Self-made millionaire Steve Siebold has been studying over 1,200 rich people around the world in an effort to decode how one becomes rich. And this is what Steve has to say:
“In a free-market economy, anyone can make as much money as they want.”
Sounds so reassuring, right? Steve adds, “And it’s never too early to start.”
To help you reach the seven-figure mark by 30, we rounded up nine pieces of advice from people who became millionaires at a young age, as well as those who have studied hundreds of self-made millionaires.
We can’t guarantee millionaire status, but doing these things won’t hurt your odds.
Kathleen Elkins wrote an earlier version of this story.
1. Focus on earning and earning and earning.
“In today’s economic environment you cannot save your way to millionaire status,” writes Grant Cardone, who went from broke and in debt at 21 to self-made millionaire by 30. “The first step is to focus on increasing your income in increments and repeating that.
“My income was $3,000 a month and nine years later it was $20,000 a month. Start following the money, and it will force you to control revenue and see opportunities.”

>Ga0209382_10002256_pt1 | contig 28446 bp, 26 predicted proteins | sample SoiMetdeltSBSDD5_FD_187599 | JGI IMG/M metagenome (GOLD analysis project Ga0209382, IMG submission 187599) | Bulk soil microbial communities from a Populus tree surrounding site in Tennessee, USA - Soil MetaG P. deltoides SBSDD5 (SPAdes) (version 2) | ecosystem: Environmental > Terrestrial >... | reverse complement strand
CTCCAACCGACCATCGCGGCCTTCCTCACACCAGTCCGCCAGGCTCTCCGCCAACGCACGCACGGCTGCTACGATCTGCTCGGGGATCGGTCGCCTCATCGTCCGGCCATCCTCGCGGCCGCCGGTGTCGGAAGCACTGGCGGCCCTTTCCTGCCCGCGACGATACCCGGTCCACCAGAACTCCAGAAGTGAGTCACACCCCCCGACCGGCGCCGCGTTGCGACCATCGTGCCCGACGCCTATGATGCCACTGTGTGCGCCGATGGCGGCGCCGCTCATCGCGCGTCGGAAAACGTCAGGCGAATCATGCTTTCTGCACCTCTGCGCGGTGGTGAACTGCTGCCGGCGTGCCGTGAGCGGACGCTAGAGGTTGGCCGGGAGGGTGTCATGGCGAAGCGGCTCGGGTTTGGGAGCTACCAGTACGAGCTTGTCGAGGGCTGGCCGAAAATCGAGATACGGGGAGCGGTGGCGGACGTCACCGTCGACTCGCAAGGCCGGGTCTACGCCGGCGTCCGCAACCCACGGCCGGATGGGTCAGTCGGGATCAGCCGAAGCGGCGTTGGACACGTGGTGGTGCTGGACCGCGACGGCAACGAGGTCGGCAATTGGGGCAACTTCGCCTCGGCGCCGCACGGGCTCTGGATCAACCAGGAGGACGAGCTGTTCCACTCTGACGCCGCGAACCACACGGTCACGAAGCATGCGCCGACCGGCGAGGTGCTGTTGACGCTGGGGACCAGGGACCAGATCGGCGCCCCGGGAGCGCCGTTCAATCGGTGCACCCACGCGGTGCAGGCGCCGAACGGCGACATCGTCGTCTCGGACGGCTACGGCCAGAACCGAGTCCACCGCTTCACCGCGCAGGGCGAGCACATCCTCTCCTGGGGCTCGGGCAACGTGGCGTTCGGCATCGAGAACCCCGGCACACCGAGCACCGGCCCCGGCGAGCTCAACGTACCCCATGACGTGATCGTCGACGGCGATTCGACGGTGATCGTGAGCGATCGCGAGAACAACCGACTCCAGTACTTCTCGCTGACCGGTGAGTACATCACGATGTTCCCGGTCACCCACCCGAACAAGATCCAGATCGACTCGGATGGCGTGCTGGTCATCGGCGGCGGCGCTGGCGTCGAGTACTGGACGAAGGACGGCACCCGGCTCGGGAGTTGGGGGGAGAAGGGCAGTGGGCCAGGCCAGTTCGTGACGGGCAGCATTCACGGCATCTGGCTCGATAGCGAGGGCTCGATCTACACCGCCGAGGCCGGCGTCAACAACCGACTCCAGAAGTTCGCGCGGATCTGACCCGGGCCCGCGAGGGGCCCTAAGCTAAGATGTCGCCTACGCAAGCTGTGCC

Earning more money is often easier said than done, but most people have options. Yes, it takes time and it takes a lot of effort. Yes, getting rich is not a walk in the park, you know that (unless you win the lottery).
2. Have multiple sources of income.
It’s logical. If you want to earn more, you have to have more than one sources of income. In author Thomas C. Corley’s five-year study of self-made millionaires he found that many of them develop multiple streams of income: 65% had three streams, 45% had four streams, and 29% had five or more streams.
Usually, these additional streams include real-estate rentals, stock market investments, and part-ownership in a side business.
“Three streams of income seems to be the magic number for the self-made millionaires in my Rich Habits study, but the more income streams you can create in life, the more secure will your financial house be,” he writes.